Seifert has been a part of numerous professional organizations over the years, including the Indiana chapter of the Society of American Foresters (ISAF) and the Indiana Forestry and Woodland Owners Association (IFWOA), both of which he served as president. Over the years, he also has worked with Indiana Forestry Educational Foundation, the Indiana Tree Farm Committee, the Walnut Council, the National Association of State Foresters and Northeast-Midwest State Foresters Association.

Seifert was honored with the John F. Datena Distinguished Forester Service Award at the annual Indiana Forestry and Woodland Owners Association Conference in 2021. The Datena Award, which is named after the former Indiana state forester to honor his commitment to Indiana forestry, recognizes professional foresters who have been highly influential in promoting the forestry profession in a manner that rises above their peers. Honorees have spent their careers making significant and sustained contributions to the betterment of forestry and are recognized by their peers to be leaders. Honorees are selected by a committee of individuals from the Association of Consulting Foresters, the Indiana Society of American Foresters, the Indiana Hardwood Lumberman’s Association, and IFWOA.

“John’s love and appreciation for Indiana forestry is evident by his leadership and his long career helpingJack Seifert receives the 2023 Chase S. Osborn Lifetime Achievement Award from Dr. Rob Swihart woodland owners,” said Liz Jackson, executive director of IFWOA and an engagement specialist for the Hardwood Tree Improvement and Regeneration Center at Purdue.

Seifert added another accolade to his already impressive resume when he was announced as the recipient of the Chase S. Osborn Award for Wildlife Conservation in September 2023.

The Chase S. Osborn Wildlife Conservation Fund was established in 1952 by former Purdue President Edward C. Elliott to be used for an annual or biennial award to the student, alumnus, member of the faculty, or citizen of the State who, by writing, research, teaching, or other personal accomplishment, has made distinctive contributions to wildlife conservation in Indiana. The Chase S. Osborn Award for Wildlife Conservation has been presented 37 times since 1953 by the Purdue Department of Forestry and Natural Resources. The recipient(s) are selected by the department’s wildlife faculty.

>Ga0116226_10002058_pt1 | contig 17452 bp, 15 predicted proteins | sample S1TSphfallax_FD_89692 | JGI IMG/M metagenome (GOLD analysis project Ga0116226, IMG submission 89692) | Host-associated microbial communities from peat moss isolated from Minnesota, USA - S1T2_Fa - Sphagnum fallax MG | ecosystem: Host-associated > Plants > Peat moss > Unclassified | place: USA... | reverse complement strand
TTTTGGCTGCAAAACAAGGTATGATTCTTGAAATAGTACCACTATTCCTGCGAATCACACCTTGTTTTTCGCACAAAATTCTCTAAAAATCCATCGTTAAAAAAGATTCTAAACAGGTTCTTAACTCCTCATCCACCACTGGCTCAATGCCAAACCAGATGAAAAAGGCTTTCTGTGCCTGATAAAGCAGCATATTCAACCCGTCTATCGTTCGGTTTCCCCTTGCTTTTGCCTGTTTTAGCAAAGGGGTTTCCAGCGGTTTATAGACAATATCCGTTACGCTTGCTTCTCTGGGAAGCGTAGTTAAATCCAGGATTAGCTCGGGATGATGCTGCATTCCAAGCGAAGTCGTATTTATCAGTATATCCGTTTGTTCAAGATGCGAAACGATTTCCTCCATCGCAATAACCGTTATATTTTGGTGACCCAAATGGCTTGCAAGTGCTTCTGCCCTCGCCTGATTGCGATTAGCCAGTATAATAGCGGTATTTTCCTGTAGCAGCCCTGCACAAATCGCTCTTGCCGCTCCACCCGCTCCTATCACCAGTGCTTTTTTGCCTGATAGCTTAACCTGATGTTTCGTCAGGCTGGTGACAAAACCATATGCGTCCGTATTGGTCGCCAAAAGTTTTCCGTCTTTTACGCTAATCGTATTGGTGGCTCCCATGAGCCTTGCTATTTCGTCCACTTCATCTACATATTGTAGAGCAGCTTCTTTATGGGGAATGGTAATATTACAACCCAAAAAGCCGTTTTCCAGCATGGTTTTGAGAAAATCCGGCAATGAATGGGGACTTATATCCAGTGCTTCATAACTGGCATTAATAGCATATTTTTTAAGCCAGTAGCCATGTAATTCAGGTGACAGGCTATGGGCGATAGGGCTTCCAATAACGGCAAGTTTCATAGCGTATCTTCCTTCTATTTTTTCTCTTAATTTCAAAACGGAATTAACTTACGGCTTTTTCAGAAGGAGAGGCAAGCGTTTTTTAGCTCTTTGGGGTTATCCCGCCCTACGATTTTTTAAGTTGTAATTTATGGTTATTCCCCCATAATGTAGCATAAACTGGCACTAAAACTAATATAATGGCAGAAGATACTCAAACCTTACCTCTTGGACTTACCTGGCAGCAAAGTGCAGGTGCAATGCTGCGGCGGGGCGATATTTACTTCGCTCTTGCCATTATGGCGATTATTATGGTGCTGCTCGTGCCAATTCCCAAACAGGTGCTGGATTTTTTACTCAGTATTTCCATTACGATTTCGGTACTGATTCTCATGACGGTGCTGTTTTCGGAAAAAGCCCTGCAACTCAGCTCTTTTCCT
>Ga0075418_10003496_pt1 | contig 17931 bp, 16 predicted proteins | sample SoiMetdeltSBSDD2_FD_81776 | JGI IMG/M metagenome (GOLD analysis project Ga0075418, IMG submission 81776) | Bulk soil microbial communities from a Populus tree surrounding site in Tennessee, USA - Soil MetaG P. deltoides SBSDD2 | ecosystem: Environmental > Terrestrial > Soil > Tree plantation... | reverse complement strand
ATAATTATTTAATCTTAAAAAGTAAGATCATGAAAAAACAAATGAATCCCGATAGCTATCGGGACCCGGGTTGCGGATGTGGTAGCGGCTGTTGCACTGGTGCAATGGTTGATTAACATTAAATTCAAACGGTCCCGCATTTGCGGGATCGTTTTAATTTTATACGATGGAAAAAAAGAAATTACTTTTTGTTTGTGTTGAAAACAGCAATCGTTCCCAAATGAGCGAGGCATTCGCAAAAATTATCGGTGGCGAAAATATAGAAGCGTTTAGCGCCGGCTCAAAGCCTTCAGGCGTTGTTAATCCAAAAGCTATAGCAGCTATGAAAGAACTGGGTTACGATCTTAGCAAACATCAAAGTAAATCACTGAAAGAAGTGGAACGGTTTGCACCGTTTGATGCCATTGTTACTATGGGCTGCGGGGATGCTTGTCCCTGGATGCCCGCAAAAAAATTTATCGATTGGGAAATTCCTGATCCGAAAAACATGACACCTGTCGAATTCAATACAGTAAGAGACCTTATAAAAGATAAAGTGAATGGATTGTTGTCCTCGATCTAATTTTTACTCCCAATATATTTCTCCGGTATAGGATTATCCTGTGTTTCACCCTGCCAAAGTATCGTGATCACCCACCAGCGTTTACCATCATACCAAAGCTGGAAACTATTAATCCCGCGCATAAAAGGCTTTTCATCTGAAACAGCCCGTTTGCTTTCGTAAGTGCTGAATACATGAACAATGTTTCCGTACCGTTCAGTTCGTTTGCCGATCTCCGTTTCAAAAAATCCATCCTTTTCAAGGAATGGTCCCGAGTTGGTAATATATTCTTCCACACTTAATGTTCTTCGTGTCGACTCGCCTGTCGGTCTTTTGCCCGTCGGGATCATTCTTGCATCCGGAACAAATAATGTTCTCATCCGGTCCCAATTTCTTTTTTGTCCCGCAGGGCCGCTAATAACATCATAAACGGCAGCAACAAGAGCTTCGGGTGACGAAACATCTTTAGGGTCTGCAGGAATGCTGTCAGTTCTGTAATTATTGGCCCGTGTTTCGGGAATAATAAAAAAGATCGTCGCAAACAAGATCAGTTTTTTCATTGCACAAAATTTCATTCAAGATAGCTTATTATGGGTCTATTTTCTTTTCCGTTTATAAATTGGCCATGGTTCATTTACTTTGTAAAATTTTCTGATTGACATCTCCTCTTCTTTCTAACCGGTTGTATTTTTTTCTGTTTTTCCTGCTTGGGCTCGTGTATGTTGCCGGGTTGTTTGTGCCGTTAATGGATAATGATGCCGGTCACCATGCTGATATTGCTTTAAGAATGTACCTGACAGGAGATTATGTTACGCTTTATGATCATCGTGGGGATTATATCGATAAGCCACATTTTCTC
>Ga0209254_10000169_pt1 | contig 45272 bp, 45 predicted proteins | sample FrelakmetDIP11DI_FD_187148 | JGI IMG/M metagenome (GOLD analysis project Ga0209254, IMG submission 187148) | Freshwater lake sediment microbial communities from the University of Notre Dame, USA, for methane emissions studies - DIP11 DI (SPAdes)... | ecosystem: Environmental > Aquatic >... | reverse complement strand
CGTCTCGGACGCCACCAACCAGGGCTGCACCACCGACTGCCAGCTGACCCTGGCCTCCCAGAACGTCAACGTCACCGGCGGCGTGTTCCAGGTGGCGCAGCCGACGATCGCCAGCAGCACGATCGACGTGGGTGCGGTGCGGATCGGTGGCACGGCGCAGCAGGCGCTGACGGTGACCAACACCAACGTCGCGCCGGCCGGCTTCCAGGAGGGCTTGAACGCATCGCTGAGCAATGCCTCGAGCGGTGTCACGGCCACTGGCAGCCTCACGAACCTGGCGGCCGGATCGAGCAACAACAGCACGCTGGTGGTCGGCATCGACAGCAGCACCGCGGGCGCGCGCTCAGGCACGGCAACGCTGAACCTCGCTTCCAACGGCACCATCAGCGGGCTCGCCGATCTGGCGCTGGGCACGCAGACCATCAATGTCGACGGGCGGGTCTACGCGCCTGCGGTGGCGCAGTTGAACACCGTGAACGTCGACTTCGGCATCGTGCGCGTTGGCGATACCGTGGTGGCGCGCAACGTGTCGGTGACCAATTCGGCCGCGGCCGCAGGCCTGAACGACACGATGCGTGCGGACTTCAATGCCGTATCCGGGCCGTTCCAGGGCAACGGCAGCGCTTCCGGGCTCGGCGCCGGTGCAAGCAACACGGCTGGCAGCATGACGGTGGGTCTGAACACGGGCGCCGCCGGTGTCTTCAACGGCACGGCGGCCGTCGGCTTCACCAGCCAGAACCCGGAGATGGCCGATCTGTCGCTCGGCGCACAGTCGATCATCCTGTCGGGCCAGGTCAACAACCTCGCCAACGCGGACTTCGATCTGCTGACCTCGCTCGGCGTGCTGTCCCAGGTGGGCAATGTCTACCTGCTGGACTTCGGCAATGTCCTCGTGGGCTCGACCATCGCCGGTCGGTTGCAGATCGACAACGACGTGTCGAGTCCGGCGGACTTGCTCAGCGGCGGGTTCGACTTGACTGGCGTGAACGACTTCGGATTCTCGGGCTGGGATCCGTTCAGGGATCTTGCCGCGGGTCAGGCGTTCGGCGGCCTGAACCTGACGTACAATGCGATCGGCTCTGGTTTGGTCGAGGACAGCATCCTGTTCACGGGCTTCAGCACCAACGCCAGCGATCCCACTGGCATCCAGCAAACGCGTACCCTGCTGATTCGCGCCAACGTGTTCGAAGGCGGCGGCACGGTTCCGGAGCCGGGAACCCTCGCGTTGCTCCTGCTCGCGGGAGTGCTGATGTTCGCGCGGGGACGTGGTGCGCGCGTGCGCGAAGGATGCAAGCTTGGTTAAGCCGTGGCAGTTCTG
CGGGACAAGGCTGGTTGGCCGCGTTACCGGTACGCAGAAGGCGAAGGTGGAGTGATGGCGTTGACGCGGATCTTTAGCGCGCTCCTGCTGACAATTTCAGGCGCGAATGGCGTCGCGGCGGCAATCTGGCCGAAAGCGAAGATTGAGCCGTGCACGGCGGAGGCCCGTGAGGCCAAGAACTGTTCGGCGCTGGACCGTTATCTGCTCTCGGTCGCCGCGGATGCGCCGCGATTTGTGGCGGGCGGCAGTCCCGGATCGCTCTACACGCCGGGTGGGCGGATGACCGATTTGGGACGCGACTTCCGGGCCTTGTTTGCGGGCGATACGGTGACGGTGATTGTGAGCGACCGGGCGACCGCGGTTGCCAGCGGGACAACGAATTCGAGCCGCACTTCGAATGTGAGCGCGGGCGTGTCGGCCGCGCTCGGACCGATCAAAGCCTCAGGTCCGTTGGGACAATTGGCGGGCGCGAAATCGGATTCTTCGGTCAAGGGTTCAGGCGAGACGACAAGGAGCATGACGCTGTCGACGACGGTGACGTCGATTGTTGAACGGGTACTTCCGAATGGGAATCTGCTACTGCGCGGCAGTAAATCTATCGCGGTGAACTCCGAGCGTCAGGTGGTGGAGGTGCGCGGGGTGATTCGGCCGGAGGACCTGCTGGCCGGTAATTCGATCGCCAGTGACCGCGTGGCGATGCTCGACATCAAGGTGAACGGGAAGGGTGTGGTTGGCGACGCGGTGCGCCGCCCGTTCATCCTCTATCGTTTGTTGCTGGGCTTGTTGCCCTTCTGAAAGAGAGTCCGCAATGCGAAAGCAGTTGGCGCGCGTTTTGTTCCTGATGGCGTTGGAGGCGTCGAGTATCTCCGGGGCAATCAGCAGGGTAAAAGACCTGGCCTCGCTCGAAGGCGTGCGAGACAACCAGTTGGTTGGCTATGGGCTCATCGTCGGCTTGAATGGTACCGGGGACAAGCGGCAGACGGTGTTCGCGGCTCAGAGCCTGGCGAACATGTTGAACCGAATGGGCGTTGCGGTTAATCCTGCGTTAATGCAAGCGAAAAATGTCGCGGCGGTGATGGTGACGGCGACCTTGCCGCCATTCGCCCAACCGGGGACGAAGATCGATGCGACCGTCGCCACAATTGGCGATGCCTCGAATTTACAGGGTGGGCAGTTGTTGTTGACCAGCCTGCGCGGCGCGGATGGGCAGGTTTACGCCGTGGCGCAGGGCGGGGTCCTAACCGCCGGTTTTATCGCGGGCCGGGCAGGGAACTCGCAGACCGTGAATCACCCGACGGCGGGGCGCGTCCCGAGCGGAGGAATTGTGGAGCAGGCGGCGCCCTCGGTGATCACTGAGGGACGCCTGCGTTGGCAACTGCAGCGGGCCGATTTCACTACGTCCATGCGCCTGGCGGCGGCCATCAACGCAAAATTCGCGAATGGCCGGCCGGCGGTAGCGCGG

“Given his background as an extension specialist, Jack understands the importance of providing useful information on wildlife and forest management to Indiana residents,” Swihart said in his nomination of Seifert for the Osborn Award. “In his capacity as state forester, Jack has worked closely with Purdue FNR to improve our wildlife extension in both quality and reach. Jack recognizes the importance of wildlife to healthy forest ecosystems, and he has used his leadership position in DNR to advance responsible forest management. By doing so, he has contributed significantly to wildlife conservation in Indiana.”

As Seifert looks back on his career, he is quick to note that he owes a lot to his early career experiences in extension at Purdue.Seifert directs volunteers during a tree planting

“Purdue was a great experience for me and I wouldn’t trade it for the world,” Seifert said. “They really took a city kid and made him a rural kid, so to speak, and moved him forward in a professional career. There are not many people in the country that had the opportunity to interact with so many groups like I did, to support them and have them support you. It allowed me to really grow professionally. Purdue was great, everybody from the department heads to the faculty and the university as a whole. They had the ability to see my potential and get out of my way so I could do the work and flourish or flounder on my own.”

When asked to point out those who helped him along the way, Seifert said those individuals are too numerous to count.

“There have been so many people that I have looked up to and that have impacted me professionally,” Seifert shared. “I learned something from everyone that I have touched over the years. I have always been one of those guys who looked up to the elders, because I try not to repeat the history and the lessons they learned, especially the bad ones. I spent a lot of time with the senior foresters, both at Purdue and in the private sector, and tried to learn from them the best I could. And, if it wasn’t for my wife, I wouldn’t be doing any of this stuff.”

As he looks to the future, Seifert says his job is far from done.

“Forestry is a great place to be right now,” Seifert said. “It is a great profession. The web of life in the forest is going to change. I can’t tell you if it’s going to be good or bad, but it is clearly going to change. Keeping the forest in the forest has got to be our number one priority. I’ve been able to own my own parcel, manage my own land, manage the state division and do research. I’m highly motivated and once I decide I am going to do something, I usually give 120%. When I see chances to fix things, I like to fix things. That is what I do. And there are more things to do."